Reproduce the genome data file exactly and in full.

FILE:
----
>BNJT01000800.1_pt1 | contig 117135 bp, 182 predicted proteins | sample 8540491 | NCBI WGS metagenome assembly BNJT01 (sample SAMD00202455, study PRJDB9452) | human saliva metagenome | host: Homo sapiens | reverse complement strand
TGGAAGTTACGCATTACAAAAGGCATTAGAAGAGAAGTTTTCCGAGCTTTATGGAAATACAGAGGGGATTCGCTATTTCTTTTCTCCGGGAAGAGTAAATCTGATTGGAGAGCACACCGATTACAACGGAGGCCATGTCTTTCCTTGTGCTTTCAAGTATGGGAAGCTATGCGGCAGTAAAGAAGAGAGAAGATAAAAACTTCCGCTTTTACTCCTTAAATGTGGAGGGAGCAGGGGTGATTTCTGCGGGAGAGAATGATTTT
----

>BNJT01000800.1_pt1 | contig 117135 bp, 182 predicted proteins | sample 8540491 | NCBI WGS metagenome assembly BNJT01 (sample SAMD00202455, study PRJDB9452) | human saliva metagenome | host: Homo sapiens | reverse complement strand
TGGAAGTTACGCATTACAAAAGGCATTAGAAGAGAAGTTTTCCGAGCTTTATGGAAATACAGAGGGGATTCGCTATTTCTTTTCTCCGGGAAGAGTAAATCTGATTGGAGAGCACACCGATTACAACGGAGGCCATGTCTTTCCTTGTGCTTTCAAGTATGGGAAGCTATGCGGCAGTAAAGAAGAGAGAAGATAAAAACTTCCGCTTTTACTCCTTAAATGTGGAGGGAGCAGGGGTGATTTCTGCGGGAGAGAATGATTTT